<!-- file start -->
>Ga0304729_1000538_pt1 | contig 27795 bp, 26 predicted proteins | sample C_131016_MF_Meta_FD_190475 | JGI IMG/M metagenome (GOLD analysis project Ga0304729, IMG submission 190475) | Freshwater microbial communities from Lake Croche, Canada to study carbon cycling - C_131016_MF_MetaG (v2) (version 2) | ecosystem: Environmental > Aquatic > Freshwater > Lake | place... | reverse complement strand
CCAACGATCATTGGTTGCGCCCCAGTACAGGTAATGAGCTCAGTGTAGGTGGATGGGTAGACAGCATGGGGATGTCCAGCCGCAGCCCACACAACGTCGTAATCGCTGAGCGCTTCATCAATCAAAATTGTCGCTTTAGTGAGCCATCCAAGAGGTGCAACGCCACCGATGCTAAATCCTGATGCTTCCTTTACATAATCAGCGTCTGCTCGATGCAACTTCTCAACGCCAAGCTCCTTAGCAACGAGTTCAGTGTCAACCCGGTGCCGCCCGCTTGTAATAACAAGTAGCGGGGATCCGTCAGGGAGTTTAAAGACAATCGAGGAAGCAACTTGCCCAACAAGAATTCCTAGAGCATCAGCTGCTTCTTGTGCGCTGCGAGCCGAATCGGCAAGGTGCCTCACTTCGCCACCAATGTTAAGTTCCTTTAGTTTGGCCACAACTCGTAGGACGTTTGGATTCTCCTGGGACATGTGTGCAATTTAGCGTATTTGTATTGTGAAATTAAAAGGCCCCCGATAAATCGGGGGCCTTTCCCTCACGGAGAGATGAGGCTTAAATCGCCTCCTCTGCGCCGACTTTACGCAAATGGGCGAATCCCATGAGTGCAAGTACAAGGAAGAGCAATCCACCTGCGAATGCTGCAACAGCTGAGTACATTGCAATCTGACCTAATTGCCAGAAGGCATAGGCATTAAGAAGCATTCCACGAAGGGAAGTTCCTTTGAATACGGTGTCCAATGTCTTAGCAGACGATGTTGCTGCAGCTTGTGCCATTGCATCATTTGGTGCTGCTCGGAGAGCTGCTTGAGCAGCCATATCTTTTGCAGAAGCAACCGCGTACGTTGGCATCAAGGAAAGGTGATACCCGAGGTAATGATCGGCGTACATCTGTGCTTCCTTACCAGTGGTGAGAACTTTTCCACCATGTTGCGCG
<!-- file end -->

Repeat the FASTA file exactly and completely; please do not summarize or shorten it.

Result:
>Ga0304729_1000538_pt1 | contig 27795 bp, 26 predicted proteins | sample C_131016_MF_Meta_FD_190475 | JGI IMG/M metagenome (GOLD analysis project Ga0304729, IMG submission 190475) | Freshwater microbial communities from Lake Croche, Canada to study carbon cycling - C_131016_MF_MetaG (v2) (version 2) | ecosystem: Environmental > Aquatic > Freshwater > Lake | place... | reverse complement strand
CCAACGATCATTGGTTGCGCCCCAGTACAGGTAATGAGCTCAGTGTAGGTGGATGGGTAGACAGCATGGGGATGTCCAGCCGCAGCCCACACAACGTCGTAATCGCTGAGCGCTTCATCAATCAAAATTGTCGCTTTAGTGAGCCATCCAAGAGGTGCAACGCCACCGATGCTAAATCCTGATGCTTCCTTTACATAATCAGCGTCTGCTCGATGCAACTTCTCAACGCCAAGCTCCTTAGCAACGAGTTCAGTGTCAACCCGGTGCCGCCCGCTTGTAATAACAAGTAGCGGGGATCCGTCAGGGAGTTTAAAGACAATCGAGGAAGCAACTTGCCCAACAAGAATTCCTAGAGCATCAGCTGCTTCTTGTGCGCTGCGAGCCGAATCGGCAAGGTGCCTCACTTCGCCACCAATGTTAAGTTCCTTTAGTTTGGCCACAACTCGTAGGACGTTTGGATTCTCCTGGGACATGTGTGCAATTTAGCGTATTTGTATTGTGAAATTAAAAGGCCCCCGATAAATCGGGGGCCTTTCCCTCACGGAGAGATGAGGCTTAAATCGCCTCCTCTGCGCCGACTTTACGCAAATGGGCGAATCCCATGAGTGCAAGTACAAGGAAGAGCAATCCACCTGCGAATGCTGCAACAGCTGAGTACATTGCAATCTGACCTAATTGCCAGAAGGCATAGGCATTAAGAAGCATTCCACGAAGGGAAGTTCCTTTGAATACGGTGTCCAATGTCTTAGCAGACGATGTTGCTGCAGCTTGTGCCATTGCATCATTTGGTGCTGCTCGGAGAGCTGCTTGAGCAGCCATATCTTTTGCAGAAGCAACCGCGTACGTTGGCATCAAGGAAAGGTGATACCCGAGGTAATGATCGGCGTACATCTGTGCTTCCTTACCAGTGGTGAGAACTTTTCCACCATGTTGCGCG